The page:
Samantha De Bono Counselling Bromley

Bromley & Harley Street

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Can Depression be Cured?

By Samantha De Bono

Firstly let me say, anyone who has suffered with depression will know that in the midst of it, feeling “normal” seems a distant memory and an impossible feat. They will know that depression steals your life! Nothing brings pleasure or joy and every day feels like a monumental chore.  I’ve been there, I’ve waded through days that feel endlessly heavy and bleak and when I was going through it, I thought I would never feel better or normal again, let alone happy

But here I am, years away from those days.  Not only have I lived to tell the tale, I decided to work in a field that brings me up close to depression on a daily basis.  I see how it squeezes and darkens the lives of those who feel powerless to defeat it.  I did too!  But it IS beatable!

Here’s what I did and I honestly believe it helped.

  • I saw my therapist every week for 50 minutes.
  • Instead of snacking on chocolate or cakes, I ate nuts (chocolate coated nuts…. haha! not really). I had much bigger meals than I had previously eaten because I wasn’t snacking all day, but my meals consisted of lots of green vegetables. By doing this, I was boosting my intake of Omega-3 fatty acids which is essential to part of the cure of depression.
  • I joined an aerobic class 2 evenings after work and worked out each morning in front of the TV (are you old enough to remember Good Morning TV with Lizzy?). What I was doing was preventing rumination, instead of “cranking up the intensity of my negative mood” I was avoiding the toxic thought process I had got into.  I had introduced my own natural antidepressant.
  • As I had grown up in South Africa, I had been exposed to copious amounts of sunlight. When I was 20 I returned to England where it seemed the sun had forgotten. However, I was fortunate (I realise now) that I lived in the City of London, so didn’t need to catch public transport or drive, I walked to work every morning and home every evening.  What I was doing here was getting the required 30 minutes of sunlight (even grey cloudy light) that crucial to reset the body clock.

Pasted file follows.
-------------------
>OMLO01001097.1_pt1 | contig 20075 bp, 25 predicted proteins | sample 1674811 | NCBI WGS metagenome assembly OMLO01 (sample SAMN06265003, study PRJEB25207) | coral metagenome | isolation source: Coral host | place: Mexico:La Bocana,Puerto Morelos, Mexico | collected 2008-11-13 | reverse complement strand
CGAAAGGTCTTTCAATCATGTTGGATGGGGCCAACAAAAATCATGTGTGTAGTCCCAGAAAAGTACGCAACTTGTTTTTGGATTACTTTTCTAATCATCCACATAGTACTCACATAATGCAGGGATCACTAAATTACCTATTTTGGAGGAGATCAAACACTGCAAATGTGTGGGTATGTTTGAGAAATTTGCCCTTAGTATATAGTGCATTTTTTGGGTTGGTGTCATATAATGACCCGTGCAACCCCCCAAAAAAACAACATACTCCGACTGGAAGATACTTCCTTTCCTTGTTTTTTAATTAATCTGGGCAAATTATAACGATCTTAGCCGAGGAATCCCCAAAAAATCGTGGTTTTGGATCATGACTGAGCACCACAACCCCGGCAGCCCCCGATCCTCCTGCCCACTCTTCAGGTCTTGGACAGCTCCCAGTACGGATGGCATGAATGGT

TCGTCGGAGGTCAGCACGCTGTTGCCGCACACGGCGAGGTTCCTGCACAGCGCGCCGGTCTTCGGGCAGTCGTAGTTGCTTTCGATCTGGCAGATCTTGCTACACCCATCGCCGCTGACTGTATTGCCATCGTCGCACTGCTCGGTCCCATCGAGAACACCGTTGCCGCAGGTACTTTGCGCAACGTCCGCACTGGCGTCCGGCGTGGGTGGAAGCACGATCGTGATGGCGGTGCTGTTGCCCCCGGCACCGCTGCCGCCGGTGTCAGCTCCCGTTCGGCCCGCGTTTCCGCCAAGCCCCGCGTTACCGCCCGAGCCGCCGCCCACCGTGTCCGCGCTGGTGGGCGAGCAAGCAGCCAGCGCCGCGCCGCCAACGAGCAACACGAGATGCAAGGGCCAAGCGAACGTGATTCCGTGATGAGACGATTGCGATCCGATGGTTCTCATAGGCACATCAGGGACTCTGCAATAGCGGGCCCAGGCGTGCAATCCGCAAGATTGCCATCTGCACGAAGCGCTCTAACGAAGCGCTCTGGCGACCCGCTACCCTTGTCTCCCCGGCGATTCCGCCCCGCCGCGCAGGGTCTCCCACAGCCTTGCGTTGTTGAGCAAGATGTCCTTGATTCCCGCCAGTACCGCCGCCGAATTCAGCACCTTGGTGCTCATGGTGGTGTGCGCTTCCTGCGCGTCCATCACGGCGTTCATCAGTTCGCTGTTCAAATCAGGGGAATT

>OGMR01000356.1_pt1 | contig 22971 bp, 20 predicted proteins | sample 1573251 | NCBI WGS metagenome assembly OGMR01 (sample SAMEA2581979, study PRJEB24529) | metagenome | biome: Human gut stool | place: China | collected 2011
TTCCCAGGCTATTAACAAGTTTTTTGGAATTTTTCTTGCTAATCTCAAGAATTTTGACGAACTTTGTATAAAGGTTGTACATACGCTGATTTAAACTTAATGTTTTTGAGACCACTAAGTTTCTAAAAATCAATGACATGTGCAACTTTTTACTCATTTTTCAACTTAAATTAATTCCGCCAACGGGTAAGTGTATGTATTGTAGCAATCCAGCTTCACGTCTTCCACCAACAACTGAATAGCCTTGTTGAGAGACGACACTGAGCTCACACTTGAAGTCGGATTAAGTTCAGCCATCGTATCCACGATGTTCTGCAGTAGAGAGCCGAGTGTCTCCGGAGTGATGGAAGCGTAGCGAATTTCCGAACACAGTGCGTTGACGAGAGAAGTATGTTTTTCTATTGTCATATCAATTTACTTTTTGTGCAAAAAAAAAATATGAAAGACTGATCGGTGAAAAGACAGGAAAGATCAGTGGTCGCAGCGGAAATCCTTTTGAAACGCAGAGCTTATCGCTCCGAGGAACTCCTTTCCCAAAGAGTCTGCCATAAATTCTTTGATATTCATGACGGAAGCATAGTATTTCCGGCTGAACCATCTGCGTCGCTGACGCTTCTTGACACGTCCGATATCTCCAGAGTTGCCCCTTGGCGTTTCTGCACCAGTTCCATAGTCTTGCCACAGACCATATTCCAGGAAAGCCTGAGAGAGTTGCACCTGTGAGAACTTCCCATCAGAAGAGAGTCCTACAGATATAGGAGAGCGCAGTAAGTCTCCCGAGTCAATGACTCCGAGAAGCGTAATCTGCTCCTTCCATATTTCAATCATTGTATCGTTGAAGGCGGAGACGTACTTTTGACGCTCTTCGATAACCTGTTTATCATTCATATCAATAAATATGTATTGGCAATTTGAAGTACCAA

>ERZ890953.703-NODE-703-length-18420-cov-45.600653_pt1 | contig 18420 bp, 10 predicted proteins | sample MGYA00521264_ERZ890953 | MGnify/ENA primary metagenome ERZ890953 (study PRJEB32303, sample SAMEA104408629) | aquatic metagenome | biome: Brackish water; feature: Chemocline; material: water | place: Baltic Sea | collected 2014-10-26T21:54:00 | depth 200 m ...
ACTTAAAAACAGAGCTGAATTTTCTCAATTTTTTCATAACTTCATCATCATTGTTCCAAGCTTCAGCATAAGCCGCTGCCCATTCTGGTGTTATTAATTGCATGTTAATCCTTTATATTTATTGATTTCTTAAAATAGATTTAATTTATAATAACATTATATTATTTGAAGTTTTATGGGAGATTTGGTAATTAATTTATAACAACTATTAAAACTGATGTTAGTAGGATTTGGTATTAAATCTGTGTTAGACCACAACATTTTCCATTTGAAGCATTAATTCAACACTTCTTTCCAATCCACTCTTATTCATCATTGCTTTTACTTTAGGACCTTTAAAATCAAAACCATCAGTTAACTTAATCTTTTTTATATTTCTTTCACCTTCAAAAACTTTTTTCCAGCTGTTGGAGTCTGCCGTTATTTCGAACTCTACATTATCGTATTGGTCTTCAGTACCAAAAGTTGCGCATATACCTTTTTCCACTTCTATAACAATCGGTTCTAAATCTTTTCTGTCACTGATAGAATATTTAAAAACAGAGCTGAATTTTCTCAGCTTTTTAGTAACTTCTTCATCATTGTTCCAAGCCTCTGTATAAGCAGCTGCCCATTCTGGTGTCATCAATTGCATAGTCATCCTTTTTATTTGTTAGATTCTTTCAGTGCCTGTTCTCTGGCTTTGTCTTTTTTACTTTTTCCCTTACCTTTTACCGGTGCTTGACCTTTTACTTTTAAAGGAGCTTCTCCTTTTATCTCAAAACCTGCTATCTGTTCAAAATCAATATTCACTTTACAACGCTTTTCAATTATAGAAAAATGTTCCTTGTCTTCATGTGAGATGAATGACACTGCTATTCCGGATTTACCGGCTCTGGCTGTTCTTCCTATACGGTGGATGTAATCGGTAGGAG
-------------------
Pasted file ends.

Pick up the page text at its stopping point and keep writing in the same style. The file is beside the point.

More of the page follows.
• Returning to England from South Africa was difficult on many levels, but it did have a huge positive.  I reconnected with my family and felt part of something again. It felt good to speak to my mother and sister daily. I made friends from work and the gym and had a much more active social life than I had previously.  Research shows that “people who lack supportive social networks, face an increased risk of becoming depressed, and of remaining depressed once an episode strikes”.
  • Due to being more active, my sleep improved too.  I can’t remember now how many hours a night I would get and if I’m honest, I doubt I always got 9-10 hours, but I do remember not feeling exhausted like I did through my depression, in those days I would fall asleep exhausted and wake up at 3am unable to get back to sleep. Poor sleep can cause depression and depression can cause poor sleep, it's a vicious cycle.

    It’s not always easy to live a healthy lifestyle, and I don’t necessarily think a deviation from it is a terrible thing, but I think the problem comes when none of the healthy lifestyle boxes are ticked over a prolonged period of time.  But being aware of ourselves is important,  if we are self-aware, we can make changes.

    Depression knows no boundaries, it can happen to any one of us, but it doesn’t have to mean the end of your life, in fact going through depression and coming out the other side can feel life enhancing.  It’s not easy, it's definitely very challenging, but often the most worthwhile things are.  If you are suffering with this debilitating illness, don’t be scared of it, don’t let it win. Please get help, it’s out there! x